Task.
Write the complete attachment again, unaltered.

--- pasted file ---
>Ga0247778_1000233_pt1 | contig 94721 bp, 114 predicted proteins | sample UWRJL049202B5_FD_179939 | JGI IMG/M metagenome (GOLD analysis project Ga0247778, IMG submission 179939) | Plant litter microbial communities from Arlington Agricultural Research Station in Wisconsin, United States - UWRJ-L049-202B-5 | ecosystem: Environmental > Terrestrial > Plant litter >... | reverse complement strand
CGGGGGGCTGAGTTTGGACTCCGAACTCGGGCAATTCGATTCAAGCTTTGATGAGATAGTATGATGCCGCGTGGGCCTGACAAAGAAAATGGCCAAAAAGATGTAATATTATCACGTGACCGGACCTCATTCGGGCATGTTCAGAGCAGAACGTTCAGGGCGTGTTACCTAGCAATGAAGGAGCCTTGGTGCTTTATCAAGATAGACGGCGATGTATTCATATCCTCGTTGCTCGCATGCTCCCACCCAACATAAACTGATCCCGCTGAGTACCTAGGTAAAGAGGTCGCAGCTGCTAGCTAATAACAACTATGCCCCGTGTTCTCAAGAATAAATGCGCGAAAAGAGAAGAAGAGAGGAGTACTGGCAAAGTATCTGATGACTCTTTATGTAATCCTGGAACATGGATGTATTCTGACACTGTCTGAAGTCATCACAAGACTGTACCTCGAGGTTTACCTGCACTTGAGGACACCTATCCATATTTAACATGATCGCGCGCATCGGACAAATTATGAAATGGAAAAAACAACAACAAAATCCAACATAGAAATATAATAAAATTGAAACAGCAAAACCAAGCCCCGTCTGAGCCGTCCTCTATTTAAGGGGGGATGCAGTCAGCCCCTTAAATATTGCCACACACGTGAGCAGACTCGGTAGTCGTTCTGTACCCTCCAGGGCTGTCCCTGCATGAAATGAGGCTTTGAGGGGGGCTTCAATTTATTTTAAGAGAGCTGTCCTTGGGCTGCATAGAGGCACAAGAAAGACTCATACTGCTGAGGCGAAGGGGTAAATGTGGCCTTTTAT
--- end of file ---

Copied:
>Ga0247778_1000233_pt1 | contig 94721 bp, 114 predicted proteins | sample UWRJL049202B5_FD_179939 | JGI IMG/M metagenome (GOLD analysis project Ga0247778, IMG submission 179939) | Plant litter microbial communities from Arlington Agricultural Research Station in Wisconsin, United States - UWRJ-L049-202B-5 | ecosystem: Environmental > Terrestrial > Plant litter >... | reverse complement strand
CGGGGGGCTGAGTTTGGACTCCGAACTCGGGCAATTCGATTCAAGCTTTGATGAGATAGTATGATGCCGCGTGGGCCTGACAAAGAAAATGGCCAAAAAGATGTAATATTATCACGTGACCGGACCTCATTCGGGCATGTTCAGAGCAGAACGTTCAGGGCGTGTTACCTAGCAATGAAGGAGCCTTGGTGCTTTATCAAGATAGACGGCGATGTATTCATATCCTCGTTGCTCGCATGCTCCCACCCAACATAAACTGATCCCGCTGAGTACCTAGGTAAAGAGGTCGCAGCTGCTAGCTAATAACAACTATGCCCCGTGTTCTCAAGAATAAATGCGCGAAAAGAGAAGAAGAGAGGAGTACTGGCAAAGTATCTGATGACTCTTTATGTAATCCTGGAACATGGATGTATTCTGACACTGTCTGAAGTCATCACAAGACTGTACCTCGAGGTTTACCTGCACTTGAGGACACCTATCCATATTTAACATGATCGCGCGCATCGGACAAATTATGAAATGGAAAAAACAACAACAAAATCCAACATAGAAATATAATAAAATTGAAACAGCAAAACCAAGCCCCGTCTGAGCCGTCCTCTATTTAAGGGGGGATGCAGTCAGCCCCTTAAATATTGCCACACACGTGAGCAGACTCGGTAGTCGTTCTGTACCCTCCAGGGCTGTCCCTGCATGAAATGAGGCTTTGAGGGGGGCTTCAATTTATTTTAAGAGAGCTGTCCTTGGGCTGCATAGAGGCACAAGAAAGACTCATACTGCTGAGGCGAAGGGGTAAATGTGGCCTTTTAT